I used to teach at Ch’ooshgai Community School, a boarding school on the top of a mesa on the Navajo Nation. One spring morning when the students were in the hallway changing classes, one of the older boys began calling out: “Herald! Herald?” Soon there were others calling out to Herald, and in short order it became a daily routine during class changes. “Herald! Herald? Oh, Herald!”
I had the older boy in one of my classes. “So, who’s Herald?” I said, looking up from my attendance sheet.
He shrugged his shoulders and grinned, trading glances with other kids in the room, but he had nothing to say.
I got the same response from other students when I asked, but the calling out to Herald was to last until the end of school. I kept my ears open. One day whilst the students were visiting quietly as they finished up an assignment, one of them said to another, “When he lands on the roof of the school, you’ll cry, Jerome.”
“No way,” said Jerome. “You’ll cry when it thunders and you get all your stupid hair singed off, dumb ass.”
“Who’s he?” I said, ignoring the profanity. “Are you two talking about Herald?”
All I got were cherubic grins and shrugs.
I had repeated instances like this. Nobody would answer my questions, but I was beginning to piece together a great dragon of a beast with a twenty foot wingspan, able to set fire to things from the air. Could this be the fabled Thunderbird? No wonder no one would tell me. Outsiders were always making fun of their legends, and they weren’t about to give me the chance to.
There were certain old people who swore that there was indeed a gigantic bird which flew up and down the Rockies before storms. Ornithologists scoffed at this of course, saying that somebody with binoculars would have seen it long before now. But could there ever have been? I well remember the bobcat that Dad shot in the chicken house which the Zoology professors insisted could not possibly have been there. I started doing some research. Soon I discovered Argentavis magnificens, a late Miocene monster of a bird with a 23 foot wingspan that weighed between 150 to 175 pounds, which flew the skies of Argentina, six million years ago.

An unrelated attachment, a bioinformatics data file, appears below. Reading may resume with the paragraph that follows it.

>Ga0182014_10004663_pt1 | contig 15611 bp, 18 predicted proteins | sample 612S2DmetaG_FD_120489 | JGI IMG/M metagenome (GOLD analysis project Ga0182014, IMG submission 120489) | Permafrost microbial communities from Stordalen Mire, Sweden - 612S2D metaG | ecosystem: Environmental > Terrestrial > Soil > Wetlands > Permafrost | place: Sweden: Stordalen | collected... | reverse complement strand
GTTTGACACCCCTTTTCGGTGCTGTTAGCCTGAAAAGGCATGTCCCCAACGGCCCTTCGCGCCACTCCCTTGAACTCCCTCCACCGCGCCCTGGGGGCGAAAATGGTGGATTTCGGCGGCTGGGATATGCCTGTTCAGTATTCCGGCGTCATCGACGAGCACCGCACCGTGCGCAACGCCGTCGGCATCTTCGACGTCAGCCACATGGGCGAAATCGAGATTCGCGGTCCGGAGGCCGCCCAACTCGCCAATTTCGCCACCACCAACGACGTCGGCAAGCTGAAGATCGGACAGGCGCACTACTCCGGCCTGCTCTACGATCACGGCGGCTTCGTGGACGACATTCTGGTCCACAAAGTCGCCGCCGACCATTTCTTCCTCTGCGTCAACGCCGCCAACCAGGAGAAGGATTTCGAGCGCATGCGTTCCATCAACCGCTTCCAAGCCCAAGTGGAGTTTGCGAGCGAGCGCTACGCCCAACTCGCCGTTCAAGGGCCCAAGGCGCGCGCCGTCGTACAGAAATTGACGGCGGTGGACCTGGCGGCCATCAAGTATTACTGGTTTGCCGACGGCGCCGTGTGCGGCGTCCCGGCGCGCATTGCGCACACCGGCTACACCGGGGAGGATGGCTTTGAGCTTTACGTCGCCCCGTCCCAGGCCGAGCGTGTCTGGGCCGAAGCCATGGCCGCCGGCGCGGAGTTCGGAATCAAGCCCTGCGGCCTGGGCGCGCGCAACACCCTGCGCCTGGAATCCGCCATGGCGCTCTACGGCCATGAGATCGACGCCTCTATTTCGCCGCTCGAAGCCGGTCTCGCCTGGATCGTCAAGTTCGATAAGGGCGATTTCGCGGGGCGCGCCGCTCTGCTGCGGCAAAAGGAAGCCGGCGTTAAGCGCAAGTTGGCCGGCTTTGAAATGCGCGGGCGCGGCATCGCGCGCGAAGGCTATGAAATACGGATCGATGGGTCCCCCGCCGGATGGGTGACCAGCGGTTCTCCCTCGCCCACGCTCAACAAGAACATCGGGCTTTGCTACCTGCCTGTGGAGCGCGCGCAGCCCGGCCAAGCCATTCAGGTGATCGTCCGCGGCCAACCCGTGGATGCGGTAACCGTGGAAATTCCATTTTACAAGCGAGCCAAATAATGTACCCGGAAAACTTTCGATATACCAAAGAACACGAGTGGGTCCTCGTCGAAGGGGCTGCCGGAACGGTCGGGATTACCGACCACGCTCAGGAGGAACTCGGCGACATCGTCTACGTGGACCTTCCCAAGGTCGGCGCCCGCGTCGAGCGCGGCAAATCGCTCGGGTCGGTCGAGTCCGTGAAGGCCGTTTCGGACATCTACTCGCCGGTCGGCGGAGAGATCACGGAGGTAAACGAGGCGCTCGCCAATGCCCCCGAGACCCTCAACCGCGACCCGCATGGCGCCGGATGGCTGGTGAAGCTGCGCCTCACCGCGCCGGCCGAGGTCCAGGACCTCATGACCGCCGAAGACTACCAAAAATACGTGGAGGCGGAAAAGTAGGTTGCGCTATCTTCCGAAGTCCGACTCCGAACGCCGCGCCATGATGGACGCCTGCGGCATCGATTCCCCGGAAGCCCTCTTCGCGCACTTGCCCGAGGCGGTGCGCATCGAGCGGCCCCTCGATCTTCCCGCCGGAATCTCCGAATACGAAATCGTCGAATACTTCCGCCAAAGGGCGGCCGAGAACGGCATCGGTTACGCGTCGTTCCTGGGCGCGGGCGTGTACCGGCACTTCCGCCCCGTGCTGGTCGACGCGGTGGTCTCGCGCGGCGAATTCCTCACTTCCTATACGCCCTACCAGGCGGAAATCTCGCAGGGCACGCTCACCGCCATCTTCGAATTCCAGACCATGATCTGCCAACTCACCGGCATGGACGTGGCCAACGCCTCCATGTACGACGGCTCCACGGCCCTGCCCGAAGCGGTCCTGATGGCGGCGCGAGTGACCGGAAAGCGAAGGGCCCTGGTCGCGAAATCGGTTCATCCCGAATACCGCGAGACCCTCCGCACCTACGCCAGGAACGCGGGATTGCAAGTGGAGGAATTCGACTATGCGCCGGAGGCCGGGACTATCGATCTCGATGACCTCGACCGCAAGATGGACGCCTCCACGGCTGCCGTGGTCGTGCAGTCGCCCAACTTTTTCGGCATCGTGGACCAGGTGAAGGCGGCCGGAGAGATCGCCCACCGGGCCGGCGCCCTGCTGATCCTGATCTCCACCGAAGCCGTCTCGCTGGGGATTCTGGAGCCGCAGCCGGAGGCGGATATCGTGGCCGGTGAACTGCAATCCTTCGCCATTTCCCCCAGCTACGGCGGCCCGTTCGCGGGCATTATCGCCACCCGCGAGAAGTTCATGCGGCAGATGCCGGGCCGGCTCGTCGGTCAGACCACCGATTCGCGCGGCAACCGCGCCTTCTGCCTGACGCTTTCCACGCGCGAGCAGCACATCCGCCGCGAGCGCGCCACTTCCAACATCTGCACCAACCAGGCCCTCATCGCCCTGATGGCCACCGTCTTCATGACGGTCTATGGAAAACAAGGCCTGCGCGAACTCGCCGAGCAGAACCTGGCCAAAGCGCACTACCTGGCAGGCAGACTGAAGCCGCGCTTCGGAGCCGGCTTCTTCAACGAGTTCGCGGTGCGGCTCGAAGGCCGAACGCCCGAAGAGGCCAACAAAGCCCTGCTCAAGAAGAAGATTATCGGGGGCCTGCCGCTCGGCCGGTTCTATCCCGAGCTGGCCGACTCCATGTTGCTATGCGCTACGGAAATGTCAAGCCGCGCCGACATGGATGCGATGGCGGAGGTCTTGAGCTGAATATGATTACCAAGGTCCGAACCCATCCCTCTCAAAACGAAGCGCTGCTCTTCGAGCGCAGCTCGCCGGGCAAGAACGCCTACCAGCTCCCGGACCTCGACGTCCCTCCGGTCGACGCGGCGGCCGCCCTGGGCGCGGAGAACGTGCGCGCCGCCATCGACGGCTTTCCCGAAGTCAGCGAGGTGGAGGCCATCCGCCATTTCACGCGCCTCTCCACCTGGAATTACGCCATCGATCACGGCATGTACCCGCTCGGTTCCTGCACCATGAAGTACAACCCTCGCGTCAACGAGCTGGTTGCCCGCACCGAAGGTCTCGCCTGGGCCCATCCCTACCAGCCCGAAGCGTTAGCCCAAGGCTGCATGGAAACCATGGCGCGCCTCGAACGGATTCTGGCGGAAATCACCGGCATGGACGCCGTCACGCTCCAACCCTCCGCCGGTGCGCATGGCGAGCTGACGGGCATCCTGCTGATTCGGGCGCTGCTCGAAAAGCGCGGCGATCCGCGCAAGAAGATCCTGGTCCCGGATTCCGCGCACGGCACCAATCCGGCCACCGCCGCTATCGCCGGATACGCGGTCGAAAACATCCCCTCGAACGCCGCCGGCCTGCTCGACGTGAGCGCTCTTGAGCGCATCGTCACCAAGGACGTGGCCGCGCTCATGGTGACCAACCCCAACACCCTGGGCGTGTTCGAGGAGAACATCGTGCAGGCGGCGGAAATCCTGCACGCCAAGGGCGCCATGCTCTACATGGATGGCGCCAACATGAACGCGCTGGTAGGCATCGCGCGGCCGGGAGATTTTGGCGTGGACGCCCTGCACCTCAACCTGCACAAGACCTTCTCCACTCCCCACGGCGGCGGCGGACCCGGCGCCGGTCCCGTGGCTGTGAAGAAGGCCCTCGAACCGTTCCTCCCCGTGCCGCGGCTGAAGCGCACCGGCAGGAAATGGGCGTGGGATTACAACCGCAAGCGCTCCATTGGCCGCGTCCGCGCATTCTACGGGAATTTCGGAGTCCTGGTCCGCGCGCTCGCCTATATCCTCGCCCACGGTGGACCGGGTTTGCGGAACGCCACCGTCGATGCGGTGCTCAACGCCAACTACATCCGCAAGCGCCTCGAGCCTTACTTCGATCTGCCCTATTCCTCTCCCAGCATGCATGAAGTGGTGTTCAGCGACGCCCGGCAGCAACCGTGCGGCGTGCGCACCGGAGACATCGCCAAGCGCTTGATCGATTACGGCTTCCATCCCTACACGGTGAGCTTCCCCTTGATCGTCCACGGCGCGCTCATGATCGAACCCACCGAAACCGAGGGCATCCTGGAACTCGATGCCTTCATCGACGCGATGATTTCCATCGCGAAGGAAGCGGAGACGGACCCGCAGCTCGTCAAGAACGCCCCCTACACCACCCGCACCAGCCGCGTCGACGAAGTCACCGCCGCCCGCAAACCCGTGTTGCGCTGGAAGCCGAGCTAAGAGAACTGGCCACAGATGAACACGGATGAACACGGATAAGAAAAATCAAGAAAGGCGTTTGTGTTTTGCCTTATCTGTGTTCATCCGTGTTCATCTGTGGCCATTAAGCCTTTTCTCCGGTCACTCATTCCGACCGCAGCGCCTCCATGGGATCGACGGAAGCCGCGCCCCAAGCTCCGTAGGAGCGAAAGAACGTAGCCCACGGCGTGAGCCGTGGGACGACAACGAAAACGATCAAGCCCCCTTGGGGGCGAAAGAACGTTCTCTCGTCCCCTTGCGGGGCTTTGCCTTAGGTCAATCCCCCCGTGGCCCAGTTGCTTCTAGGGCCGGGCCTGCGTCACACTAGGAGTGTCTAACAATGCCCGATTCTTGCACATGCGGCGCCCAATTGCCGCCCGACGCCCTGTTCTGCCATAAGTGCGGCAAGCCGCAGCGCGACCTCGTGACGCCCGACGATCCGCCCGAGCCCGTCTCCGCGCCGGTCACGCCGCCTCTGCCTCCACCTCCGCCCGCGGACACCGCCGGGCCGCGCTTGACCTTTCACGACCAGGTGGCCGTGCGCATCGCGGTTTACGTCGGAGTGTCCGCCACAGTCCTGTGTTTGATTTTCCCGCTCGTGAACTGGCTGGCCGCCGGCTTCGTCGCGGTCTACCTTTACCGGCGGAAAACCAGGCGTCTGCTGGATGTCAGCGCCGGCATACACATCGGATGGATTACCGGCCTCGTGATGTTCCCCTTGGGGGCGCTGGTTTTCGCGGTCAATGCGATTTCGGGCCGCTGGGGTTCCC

I finished my maté and went outside to a rock to eat my fry bread and mutton stew and to look out over the dry grass of the countryside. My head spun at the thought of it, as I sped south in my mind’s eye into a never-never age of pristine wonder, past the tall trees of the White Mountains, past meadows and upland hills, long before there ever was a Nogales, and on down the great mountain chain, all the way to the slopes of the Andes Mountains in Argentina, where the great Argentavis soared on the updraughts of a gathering storm, just like the dragons in Good Sister, Bad Sister, except that our dragons are rather more Jurassic, with bony tails and mouths full of teeth.